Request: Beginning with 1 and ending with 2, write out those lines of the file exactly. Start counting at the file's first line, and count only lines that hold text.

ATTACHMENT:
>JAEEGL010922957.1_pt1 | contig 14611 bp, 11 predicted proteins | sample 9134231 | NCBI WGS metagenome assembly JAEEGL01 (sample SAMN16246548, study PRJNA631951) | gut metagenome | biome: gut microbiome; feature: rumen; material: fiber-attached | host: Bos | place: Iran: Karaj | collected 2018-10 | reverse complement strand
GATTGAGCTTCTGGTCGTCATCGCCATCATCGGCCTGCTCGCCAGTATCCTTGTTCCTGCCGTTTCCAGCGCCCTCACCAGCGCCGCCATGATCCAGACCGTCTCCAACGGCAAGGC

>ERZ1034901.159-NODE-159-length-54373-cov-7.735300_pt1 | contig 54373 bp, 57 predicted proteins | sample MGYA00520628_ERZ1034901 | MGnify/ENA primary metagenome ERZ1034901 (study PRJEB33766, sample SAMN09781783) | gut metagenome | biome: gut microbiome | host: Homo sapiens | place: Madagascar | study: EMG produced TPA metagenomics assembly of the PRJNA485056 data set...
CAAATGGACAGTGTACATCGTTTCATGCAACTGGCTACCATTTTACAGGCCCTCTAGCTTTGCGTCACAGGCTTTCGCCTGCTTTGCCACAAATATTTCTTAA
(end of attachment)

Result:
>JAEEGL010922957.1_pt1 | contig 14611 bp, 11 predicted proteins | sample 9134231 | NCBI WGS metagenome assembly JAEEGL01 (sample SAMN16246548, study PRJNA631951) | gut metagenome | biome: gut microbiome; feature: rumen; material: fiber-attached | host: Bos | place: Iran: Karaj | collected 2018-10 | reverse complement strand
GATTGAGCTTCTGGTCGTCATCGCCATCATCGGCCTGCTCGCCAGTATCCTTGTTCCTGCCGTTTCCAGCGCCCTCACCAGCGCCGCCATGATCCAGACCGTCTCCAACGGCAAGGC